It’s probably true that you need to understand the history of the Palestinian-Israeli conflict in order to really appreciate the poignant and intense economy with which Mahmoud Darwish described how Palestinians see the situation.
But, he was great. And now, Mahmoud Darwish is reported to have died this evening at the age of 67, during or following heart surgery in the USA.
UPDATE: There are some reports that he is not dead, but in very critical condition.
FURTHER UPDATE: The Jerusalem Post is now reporting here that Nabil Abu Rudeineh, an aide to Palestinian President Mahmoud Abbas, is now confirming Mahmoud Darwish’s death.
Ma’an News Agency is reporting that the surgery was on Wednesday, in Texas, and complications arose on Saturday.
This is the top news story here. Never mind the Olympics, or John Edward’s affair….
In one of his poems, Promises of the Storm, he wrote: “I can assure you that I will refuse death”.
Today, it was too soon. Why? Why? We are filled with grief…
(Even if he did have two previous heart operations) Was this surgery optional? Could he have foregone it, and lived another ten years? When he appeared in Ramallah recently (See this post here ) to recite his newest work, he seemed fine, vital, strong.
UPDATE: Haaretz reported on Monday 11 August that his mother had urged Mahmoud Darwish not to have this surgery: “Palestinian poet Mahmoud Darwish, who died on Saturday after heart surgery in Texas, came to see his mother before the operation. ‘He told me it was a dangerous procedure and I told him he shouldn’t have it’, she told Haaretz yesterday in her home in the village of Jadeida in the Western Galilee. ‘I told him we should put our faith in Allah’, the 85-year-old woman continued. He decided to have the operation anyway, and now I’ve lost my Mahmoud’. Despite being bed-ridden, her anguish at her loss shows she is acutely aware of what happened…” This report can be read in Haaretz in full here .
He received standing ovations when he entered Ramallah’s “Cultural Palace”, and when he started to speak. Then, the audience seemed to withdraw. As I wrote at the time, it seemed as if his latest work was not as appreciated by the Ramallah audience as his earlier work. One of the works he recited in Ramallah was about a Palestinian and an Israeli who had each fallen, separately, into a deep hole in the ground. They could not talk honestly to each other about their fears in that position. And, they were waiting for someone from the outside to come and rescue them…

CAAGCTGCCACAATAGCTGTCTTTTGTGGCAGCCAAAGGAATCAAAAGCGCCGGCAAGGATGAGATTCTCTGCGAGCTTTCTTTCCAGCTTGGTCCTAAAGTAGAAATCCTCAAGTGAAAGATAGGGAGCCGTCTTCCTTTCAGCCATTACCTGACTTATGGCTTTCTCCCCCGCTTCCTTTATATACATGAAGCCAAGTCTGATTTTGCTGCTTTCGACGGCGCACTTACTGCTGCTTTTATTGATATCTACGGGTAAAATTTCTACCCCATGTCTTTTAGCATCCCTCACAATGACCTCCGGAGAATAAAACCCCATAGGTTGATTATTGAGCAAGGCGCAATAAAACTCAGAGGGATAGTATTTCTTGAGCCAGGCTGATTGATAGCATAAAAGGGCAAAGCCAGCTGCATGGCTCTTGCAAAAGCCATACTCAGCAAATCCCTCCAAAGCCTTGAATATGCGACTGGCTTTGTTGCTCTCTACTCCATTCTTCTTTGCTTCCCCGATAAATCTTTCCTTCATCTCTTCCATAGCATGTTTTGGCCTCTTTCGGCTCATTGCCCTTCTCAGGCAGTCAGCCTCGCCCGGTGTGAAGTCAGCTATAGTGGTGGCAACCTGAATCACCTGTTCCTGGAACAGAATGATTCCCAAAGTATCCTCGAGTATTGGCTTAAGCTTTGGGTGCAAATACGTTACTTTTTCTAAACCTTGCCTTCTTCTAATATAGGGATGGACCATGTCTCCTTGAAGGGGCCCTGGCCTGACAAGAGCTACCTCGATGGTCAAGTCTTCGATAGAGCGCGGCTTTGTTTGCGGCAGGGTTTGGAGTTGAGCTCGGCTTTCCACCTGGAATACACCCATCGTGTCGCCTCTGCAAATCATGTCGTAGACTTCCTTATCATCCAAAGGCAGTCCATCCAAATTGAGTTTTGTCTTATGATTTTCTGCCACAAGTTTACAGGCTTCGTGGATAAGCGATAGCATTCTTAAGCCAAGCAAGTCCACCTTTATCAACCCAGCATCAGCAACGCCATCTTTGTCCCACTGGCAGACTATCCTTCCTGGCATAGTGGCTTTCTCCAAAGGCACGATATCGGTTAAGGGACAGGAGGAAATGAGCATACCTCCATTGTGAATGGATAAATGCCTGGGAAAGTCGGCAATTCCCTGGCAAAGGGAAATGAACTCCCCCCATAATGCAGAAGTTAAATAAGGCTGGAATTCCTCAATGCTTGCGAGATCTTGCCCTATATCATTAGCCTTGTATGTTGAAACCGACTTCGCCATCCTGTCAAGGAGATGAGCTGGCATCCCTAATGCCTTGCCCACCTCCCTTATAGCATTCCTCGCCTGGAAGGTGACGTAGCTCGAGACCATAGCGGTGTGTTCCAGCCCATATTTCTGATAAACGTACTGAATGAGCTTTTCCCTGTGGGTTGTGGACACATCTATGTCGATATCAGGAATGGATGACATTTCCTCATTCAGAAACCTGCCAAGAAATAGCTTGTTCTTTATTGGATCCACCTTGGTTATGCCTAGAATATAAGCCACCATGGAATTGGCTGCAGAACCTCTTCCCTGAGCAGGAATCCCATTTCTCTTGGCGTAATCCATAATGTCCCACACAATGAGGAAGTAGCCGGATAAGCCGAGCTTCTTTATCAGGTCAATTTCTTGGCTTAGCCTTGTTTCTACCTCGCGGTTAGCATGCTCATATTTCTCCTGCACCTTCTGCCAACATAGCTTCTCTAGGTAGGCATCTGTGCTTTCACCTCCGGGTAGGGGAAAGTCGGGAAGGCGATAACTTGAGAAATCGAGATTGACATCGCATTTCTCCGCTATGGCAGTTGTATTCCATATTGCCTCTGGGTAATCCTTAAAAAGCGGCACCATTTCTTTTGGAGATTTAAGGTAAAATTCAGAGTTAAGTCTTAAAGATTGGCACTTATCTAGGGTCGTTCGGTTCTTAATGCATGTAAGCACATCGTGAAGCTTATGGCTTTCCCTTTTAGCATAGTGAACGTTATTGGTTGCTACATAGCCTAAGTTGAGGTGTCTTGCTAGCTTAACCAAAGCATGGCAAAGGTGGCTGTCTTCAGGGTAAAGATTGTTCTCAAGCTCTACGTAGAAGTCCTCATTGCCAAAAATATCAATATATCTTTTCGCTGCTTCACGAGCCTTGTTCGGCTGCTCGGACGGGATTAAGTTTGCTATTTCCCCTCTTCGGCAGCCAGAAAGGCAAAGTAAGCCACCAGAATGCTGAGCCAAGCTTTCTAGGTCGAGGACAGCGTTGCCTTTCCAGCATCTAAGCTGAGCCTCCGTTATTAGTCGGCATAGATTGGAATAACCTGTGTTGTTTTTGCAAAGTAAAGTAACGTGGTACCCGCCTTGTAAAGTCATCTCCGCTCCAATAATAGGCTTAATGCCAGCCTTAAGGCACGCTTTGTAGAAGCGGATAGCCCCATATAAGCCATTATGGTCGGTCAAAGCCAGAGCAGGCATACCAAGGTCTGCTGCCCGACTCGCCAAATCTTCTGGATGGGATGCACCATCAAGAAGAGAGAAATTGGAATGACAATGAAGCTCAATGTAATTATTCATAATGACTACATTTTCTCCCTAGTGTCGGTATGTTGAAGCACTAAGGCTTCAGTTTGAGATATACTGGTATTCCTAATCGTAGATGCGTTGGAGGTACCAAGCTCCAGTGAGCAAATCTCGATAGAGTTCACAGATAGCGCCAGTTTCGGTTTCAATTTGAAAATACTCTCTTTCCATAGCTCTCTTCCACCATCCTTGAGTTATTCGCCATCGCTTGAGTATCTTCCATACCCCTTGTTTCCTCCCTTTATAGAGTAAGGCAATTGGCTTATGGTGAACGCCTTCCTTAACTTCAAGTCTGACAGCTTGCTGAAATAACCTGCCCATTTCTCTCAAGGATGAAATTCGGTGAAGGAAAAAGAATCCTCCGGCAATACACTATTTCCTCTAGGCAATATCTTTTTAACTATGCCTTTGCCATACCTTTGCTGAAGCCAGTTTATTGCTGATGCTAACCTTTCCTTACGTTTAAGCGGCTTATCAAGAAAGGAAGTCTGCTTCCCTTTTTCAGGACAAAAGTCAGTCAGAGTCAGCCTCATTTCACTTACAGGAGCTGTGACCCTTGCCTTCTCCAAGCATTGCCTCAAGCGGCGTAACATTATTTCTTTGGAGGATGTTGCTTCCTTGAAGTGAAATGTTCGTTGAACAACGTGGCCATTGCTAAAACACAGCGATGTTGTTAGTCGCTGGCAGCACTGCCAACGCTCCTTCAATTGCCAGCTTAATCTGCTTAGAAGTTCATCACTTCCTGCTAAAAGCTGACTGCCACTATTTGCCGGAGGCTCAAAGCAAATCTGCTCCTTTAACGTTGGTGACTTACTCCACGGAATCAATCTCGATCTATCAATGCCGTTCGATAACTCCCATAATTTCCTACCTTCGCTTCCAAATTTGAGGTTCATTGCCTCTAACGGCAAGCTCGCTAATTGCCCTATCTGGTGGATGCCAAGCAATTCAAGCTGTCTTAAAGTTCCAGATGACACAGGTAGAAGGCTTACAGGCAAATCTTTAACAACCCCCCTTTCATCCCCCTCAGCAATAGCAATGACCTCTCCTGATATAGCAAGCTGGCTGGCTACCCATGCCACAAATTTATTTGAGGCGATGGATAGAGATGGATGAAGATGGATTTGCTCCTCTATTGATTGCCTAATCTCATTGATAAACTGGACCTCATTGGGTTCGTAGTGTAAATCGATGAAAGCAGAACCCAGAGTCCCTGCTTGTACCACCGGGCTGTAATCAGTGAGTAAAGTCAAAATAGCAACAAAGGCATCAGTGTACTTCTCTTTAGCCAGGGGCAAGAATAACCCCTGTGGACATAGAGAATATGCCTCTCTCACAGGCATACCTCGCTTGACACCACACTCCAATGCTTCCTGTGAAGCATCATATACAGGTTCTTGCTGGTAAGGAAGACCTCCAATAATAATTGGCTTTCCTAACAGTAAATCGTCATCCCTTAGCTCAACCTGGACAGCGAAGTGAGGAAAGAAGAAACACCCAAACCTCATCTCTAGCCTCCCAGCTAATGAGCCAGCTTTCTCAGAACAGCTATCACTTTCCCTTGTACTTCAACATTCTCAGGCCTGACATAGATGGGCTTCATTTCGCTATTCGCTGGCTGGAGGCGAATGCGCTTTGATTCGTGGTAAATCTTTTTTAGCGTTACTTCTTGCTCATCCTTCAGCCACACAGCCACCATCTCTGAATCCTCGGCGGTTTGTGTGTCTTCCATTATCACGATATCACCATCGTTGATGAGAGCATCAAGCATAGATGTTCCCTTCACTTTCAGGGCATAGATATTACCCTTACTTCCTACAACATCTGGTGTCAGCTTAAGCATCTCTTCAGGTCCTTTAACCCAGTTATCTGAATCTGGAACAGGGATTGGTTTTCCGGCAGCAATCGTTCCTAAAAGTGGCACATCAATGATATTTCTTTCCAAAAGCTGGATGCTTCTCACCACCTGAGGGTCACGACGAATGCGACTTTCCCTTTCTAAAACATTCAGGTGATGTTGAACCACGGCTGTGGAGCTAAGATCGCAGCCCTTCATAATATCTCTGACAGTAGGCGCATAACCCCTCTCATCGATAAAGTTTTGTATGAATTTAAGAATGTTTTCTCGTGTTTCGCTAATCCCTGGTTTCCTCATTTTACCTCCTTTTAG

For many reasons, one of my favorites was his version of the Biblical story of Yousef:
Oh my father, I am Yusuf
Oh father, my brothers neither love me nor want me in their midst
They assault me and cast stones and words at me
They want me to die so they can eulogize me
They closed the door of your house and left me outside
They expelled me from the field
Oh my father, they poisoned my grapes
They destroyed my toys
When the gentle wind played with my hair, they were jealous
They flamed up with rage against me and you
What did I deprive them of, Oh my father?
The butterflies stopped on my shoulder
The bird hovered over my hand
What have I done, Oh my father?
You named me Yusuf and they threw me into the well
They accused the wolf
The wolf is more merciful than my brothers
Oh, my father
Did I wrong anyone when I said that
I saw eleven stars and the sun and the moon
Saw them kneeling before me?
Marcel Khalife, the Lebanese singer, has put a number of Mahmoud Darwish’s poems to music, including his Yousef poem The song can be found on the Marcel Khalife website here .
Or, you can click on the link here to listen:
Mahmoud Darwish’s Yusuf set to music and sung by Marcel Khalife .
I saw Mahmoud Darwish over more than two decades in Beirut, in Damascus, in Washington, in New York, in London, in Paris, in Geneva — and last month in Ramallah. He was part of my life, and part of the lives of every Palestinian in Jerusalem and Ramallah and everywhere. And now, he is gone, and the world is simply not the same.
See my post on Palestine-Mandate for more, here .